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California Senator Boxer Backs Increasing Malpractice Caps

medical-malpracticeUnited States Senator Barbara Boxer supports raising the California medical malpractice awards cap. “I will never forget meeting a child who was severely disfigured and forever confined to a wheelchair because of medical malpractice,” she told Reuters.

The initiative – The Troy and Alana Pack Patient Safety Act – is on the November ballot and will increase the current cap of $250,000 to $1.1 million if approved by voters. The current cap, which was set by the California legislature in 1975, does not increase with inflation. If the 1975 act did rise with inflation, then the cap would be over the $1.1 million today – more than the recently proposed cap. However, this fact does not seem to matter to many doctors and other opponents of the measure who have raised over $33 million in an attempt to defeat the proposed legislation.

Dr. Richard Thorp, president of the California Medical Association, told the Los Angeles Times, “A ballot measure that is certain to generate more medical lawsuits and drive up costs for every health consumer in California is the worst possible idea at the worst possible time. This initiative is bad for patients, bad for taxpayers and bad for California’s entire system of healthcare delivery.”

The Troy and Alana Pack Patient Safety Act

Bob Pack – the father of Troy and Alana who died in a hit-and-run accident in 2003 – became a staunch advocate of stopping medication abuse after he learned the driver who killed his two children “was overprescribed narcotics by multiple doctors at the same Kaiser hospital,” according to Consumer Watchdog.

The Act will not only increase the current cap for malpractice awards, it will also:

Index for inflation

  • Mandate random drug and alcohol testing of doctors and testing after an adverse situation in a medical care facility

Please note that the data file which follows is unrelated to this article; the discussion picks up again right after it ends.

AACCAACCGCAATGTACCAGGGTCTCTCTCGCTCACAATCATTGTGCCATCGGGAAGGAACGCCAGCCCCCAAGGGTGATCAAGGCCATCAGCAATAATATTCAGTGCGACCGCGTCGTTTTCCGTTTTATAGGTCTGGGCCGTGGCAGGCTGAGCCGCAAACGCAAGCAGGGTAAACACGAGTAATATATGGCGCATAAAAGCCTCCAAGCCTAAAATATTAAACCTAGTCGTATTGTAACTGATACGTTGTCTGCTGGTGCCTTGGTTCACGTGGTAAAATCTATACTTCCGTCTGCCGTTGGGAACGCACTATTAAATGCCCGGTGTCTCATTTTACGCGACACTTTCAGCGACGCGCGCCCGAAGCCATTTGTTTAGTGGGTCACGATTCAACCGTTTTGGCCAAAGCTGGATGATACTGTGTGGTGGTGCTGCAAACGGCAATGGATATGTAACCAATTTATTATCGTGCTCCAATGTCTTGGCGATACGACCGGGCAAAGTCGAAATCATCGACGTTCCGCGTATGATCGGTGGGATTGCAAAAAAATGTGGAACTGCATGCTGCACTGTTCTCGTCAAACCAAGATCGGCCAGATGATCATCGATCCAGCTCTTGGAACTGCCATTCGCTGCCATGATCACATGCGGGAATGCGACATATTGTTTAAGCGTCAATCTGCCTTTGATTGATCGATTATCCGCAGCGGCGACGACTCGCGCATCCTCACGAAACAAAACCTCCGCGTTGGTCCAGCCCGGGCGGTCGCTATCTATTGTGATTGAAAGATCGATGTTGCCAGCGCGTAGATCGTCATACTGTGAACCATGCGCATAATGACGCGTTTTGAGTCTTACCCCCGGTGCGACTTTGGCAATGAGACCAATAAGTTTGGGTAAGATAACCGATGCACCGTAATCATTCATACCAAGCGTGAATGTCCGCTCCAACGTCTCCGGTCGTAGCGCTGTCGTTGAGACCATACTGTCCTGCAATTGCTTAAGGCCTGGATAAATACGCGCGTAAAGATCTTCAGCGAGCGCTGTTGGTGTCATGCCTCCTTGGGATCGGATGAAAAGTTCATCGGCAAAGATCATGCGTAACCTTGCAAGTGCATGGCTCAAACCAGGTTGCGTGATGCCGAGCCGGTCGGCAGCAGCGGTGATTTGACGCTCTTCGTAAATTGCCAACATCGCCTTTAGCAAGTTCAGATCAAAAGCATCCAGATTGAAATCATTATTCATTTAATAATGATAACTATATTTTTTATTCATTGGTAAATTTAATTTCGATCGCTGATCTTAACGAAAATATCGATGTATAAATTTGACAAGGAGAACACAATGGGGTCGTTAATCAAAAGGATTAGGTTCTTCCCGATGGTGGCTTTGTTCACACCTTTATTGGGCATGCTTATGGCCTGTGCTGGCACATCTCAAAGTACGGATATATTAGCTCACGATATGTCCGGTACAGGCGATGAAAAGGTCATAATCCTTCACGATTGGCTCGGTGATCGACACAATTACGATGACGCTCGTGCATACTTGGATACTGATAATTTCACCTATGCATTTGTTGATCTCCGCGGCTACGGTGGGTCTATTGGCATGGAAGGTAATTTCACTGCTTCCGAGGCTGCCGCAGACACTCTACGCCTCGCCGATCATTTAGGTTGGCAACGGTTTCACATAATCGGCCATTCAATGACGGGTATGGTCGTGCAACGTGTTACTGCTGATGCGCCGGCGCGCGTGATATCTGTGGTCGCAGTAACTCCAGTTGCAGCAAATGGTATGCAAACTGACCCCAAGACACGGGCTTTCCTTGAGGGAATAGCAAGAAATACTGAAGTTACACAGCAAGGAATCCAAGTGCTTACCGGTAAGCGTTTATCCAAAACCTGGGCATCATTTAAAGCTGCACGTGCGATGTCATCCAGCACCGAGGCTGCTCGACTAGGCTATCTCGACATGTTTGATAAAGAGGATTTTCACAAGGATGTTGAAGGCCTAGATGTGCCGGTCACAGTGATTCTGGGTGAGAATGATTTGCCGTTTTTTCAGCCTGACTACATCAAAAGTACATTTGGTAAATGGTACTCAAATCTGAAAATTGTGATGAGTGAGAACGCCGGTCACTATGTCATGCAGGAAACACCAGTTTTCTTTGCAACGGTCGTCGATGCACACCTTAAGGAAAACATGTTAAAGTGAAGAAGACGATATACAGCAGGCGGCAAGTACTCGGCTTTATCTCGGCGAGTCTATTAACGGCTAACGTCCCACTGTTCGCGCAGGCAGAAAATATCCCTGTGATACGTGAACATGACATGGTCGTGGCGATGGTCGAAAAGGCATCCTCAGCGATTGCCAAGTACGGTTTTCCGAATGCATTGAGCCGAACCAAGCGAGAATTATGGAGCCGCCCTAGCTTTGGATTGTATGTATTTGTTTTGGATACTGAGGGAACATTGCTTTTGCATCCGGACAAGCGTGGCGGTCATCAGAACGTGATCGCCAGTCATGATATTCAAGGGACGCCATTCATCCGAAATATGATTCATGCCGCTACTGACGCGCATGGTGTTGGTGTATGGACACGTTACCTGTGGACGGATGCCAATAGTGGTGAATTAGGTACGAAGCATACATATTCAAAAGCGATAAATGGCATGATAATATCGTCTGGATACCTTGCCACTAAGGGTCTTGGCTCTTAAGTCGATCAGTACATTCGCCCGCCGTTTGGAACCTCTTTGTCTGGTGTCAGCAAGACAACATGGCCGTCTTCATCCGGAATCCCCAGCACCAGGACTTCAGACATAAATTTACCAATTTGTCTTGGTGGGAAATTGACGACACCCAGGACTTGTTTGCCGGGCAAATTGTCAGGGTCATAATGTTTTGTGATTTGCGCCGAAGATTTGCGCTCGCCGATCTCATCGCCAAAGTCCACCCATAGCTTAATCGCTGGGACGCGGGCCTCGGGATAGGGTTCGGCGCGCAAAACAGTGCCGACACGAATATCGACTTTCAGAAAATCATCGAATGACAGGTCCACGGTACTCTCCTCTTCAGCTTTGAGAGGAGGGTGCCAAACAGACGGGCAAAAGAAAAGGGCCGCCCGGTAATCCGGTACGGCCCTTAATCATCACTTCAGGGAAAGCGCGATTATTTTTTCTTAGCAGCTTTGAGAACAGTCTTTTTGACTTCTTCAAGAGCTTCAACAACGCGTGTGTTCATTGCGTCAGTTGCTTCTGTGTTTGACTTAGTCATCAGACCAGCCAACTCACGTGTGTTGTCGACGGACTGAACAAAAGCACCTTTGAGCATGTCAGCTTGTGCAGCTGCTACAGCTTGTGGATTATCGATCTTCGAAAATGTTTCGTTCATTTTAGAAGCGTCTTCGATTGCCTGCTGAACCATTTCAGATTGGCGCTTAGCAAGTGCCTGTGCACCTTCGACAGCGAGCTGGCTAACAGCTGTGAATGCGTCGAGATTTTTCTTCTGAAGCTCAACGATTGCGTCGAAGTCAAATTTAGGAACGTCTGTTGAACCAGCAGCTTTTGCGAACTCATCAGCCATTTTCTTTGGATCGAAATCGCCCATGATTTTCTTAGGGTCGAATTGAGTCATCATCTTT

• Require doctors to report suspicion of drug or alcohol use by colleagues
  • Mandate physicians to cross-check first-time patients against the state’s prescription drug database before prescribing narcotics

Florida Supreme Court casts some light on the situation

Senator Boxer told Reuters, “I was stunned to learn how unfair California law is in terms of compensating these patients and their families.”

Florida courts seem to echo Senator Boxer’s sentiments and point out the flaws in proponents’ argument for caps. In Florida, the current cap for malpractice awards is $1 million. However, a recent case decided by the Supreme Court called the cap a “violation of the state constitution.”

In a 5-2 vote, the Florida Supreme Court overturned the 2003 cap on malpractice awards. The Court referred to the cap as “discriminatory,” which violated the state’s constitution. The court also addressed the claims that, without caps, there would be a malpractice insurance crisis and went on to explain such assertions were based on faulty data and misleading statements.

According to the L.A. Times, the Florida Supreme court cited “evidence that malpractice caps have no appreciable effect on malpractice rates. As has been the case in California, they fatten insurer profits without achieving anything for either the doctors who pay them or the patients turned away at the courthouse door. That tells you whose interests really are served by the GOP’s incessant nattering about ‘tort reform.’ It’s not doctors, hospitals or consumers; it’s insurers. In Florida, the Supreme Court is telling them they’ll have to earn their money honestly.”